Common has secured some $23 million in financing and is expanding by buying a 69 unit rental building at 595 Baltic Street. They will, of course, offer rooms for rent in shared apartments, but also studios ($2,835 a month and up) and one-bedroom apartments ($3,295 and up). This moves its model closer to WeLive, which offers both studio apartments and shared rooms at Rudin Management-owned 110 Wall Street.

Both Common and the $16 billion behemoth WeWork’s residential arm, WeLive, offer versions of co-living that are  different than Pure House.

WeLive’s building at 110 Wall Street offers “private bedrooms” from $1,900 per person and studios from $3,050 per month. These rent numbers are not outrageous  by NYC standards, but they’re not bargains either. Text me at 917.545.3438.  I can find you better prices in a weekend, especially if you and your buddies are well-qualified.  That perhaps is one of WeLive’s best attractions – namely that they don’t require the 40X income that so many traditional landlords live by.  Also, to the chagrin of us brokers, the company does not charge a broker fee.
To be fair, the apartments at WeLive are very nice and nicely enough decorated to jump start your Instagram account without leaving home. Creature comforts include comfortable Brooklinen sheets, airplay enabled Bose surround sound, fresh towels,  40″+ flat screen TV with Verizon Fios cable, in-unit wifi and a basic set of dishes in each personal kitchen.  All you have to do is bring a toothbrush. Or not.  WeLive will also provide you with a gift bag that includes a bamboo toothbrush, apothecary kit, and shaving set.

The other attraction is the community atmosphere, which though decidedly different than Pure House’s is cited often as one of the main reasons why people are spending this kind of money on basically rooming with strangers. If you are new to the city and want to make friends fast, attending the communal events that WeLive provides is one way to do it. The company offers an app that helps residents fit these events into their new busy New York life. The app apparently is a huge success and tenants use it for a myriad of things even after they move out of the building.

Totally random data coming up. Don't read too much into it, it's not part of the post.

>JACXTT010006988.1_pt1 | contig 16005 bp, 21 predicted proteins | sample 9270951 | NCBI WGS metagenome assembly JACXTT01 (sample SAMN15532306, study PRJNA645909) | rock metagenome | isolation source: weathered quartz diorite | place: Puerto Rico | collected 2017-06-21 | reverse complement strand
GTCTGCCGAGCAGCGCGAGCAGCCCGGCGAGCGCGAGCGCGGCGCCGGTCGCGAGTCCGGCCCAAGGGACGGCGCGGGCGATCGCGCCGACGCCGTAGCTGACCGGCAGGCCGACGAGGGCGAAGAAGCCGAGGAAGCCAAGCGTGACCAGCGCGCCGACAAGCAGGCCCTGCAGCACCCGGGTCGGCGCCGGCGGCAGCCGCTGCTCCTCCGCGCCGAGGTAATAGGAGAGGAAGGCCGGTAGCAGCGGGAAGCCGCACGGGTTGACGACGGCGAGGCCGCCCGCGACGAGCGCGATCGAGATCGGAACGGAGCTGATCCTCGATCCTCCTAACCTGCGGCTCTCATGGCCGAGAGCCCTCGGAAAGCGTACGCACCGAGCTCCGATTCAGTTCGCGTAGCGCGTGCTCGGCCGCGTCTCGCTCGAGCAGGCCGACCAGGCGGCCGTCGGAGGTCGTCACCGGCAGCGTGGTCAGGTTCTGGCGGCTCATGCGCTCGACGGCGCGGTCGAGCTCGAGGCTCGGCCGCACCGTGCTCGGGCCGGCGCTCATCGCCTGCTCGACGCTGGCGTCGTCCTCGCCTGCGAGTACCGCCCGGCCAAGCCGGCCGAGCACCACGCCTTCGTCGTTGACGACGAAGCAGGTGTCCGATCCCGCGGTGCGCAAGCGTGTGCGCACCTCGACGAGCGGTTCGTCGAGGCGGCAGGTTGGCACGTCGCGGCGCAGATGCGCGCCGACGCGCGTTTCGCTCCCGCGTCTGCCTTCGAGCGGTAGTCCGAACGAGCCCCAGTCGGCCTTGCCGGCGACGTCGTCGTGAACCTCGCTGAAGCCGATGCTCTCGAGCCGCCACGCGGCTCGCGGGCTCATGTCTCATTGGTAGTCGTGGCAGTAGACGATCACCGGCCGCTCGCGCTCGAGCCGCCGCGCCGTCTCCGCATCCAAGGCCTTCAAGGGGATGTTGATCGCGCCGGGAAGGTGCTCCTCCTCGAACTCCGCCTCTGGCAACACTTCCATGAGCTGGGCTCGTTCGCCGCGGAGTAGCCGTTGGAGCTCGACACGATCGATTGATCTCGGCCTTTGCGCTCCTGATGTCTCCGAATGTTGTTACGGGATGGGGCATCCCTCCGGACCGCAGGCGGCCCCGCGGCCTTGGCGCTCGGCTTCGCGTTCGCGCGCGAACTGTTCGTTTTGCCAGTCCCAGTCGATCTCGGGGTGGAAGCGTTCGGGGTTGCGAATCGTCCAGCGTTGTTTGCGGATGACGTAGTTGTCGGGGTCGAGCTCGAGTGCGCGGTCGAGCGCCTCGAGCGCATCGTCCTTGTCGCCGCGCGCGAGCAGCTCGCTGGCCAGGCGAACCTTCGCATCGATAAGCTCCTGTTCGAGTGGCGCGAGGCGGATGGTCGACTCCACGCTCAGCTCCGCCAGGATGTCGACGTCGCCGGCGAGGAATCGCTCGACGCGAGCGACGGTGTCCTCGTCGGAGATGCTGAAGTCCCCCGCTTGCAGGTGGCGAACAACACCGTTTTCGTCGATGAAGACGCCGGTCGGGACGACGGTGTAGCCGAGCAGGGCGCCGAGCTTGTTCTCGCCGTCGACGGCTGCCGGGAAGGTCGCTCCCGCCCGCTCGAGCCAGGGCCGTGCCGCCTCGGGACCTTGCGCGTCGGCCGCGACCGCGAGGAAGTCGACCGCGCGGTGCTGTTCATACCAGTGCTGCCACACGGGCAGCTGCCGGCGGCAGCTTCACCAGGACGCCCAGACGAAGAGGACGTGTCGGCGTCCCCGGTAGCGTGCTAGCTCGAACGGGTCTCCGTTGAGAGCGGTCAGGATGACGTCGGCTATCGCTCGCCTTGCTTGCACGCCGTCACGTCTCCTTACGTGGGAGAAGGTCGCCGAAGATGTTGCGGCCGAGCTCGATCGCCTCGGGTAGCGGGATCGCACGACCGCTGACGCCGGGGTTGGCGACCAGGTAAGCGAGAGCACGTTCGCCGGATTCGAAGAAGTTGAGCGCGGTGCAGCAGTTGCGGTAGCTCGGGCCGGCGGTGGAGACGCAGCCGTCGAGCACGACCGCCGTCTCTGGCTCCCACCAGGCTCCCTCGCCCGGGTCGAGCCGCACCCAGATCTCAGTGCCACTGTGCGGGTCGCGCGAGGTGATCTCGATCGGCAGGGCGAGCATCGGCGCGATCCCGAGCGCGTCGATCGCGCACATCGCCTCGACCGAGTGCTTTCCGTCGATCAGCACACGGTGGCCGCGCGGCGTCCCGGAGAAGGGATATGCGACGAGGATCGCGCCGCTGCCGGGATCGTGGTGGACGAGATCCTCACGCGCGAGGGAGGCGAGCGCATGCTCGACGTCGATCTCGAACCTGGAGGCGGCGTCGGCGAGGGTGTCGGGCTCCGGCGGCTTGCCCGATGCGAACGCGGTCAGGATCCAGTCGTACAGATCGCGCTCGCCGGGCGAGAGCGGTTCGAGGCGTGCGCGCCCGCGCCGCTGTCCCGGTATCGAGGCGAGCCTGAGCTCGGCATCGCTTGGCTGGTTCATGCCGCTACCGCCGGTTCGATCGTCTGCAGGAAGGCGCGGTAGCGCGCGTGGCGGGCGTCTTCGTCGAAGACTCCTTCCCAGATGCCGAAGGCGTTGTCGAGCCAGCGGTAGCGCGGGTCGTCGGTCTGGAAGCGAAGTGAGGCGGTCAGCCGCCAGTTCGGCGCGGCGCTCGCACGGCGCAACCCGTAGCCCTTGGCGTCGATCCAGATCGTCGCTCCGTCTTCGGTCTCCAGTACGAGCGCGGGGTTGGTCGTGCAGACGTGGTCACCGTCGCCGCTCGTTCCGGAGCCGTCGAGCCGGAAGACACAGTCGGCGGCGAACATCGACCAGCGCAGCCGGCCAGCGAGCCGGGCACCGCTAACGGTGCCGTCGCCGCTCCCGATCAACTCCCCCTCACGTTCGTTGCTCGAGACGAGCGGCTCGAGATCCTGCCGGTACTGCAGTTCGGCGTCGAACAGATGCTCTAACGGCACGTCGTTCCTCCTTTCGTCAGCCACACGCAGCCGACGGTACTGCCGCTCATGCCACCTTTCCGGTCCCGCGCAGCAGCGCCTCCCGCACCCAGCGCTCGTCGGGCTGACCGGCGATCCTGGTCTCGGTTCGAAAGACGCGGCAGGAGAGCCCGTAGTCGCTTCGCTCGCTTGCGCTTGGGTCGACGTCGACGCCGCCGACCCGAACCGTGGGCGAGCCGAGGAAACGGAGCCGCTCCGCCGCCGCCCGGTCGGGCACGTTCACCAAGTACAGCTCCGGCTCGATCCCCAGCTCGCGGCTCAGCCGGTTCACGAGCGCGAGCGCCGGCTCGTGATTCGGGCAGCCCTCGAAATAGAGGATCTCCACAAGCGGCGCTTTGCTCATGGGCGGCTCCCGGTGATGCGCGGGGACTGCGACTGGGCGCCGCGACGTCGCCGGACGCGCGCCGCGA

Many residents confess that once they filled their quota of new friends they would have a hard time justifying paying the prices that WeLive charges, especially considering that NYC does not suffer from a shortage of things to do once you have someone to do them with.

Of course, WeLive is well aware of this issue and I think that the different configuration on different floors are basically an experiment to see what works best and once they got that dialed in they’ll run with it.

For now it looks like the better-healed players are making a go of co-living, while some of the original players, who some argue were the soul of this movement, are forced to pull back and re-evaluate. What the future holds for this concept is still a matter of debate, but time will tell and it’s good to see innovation in real estate, an industry not exactly known as a fountain of new ideas.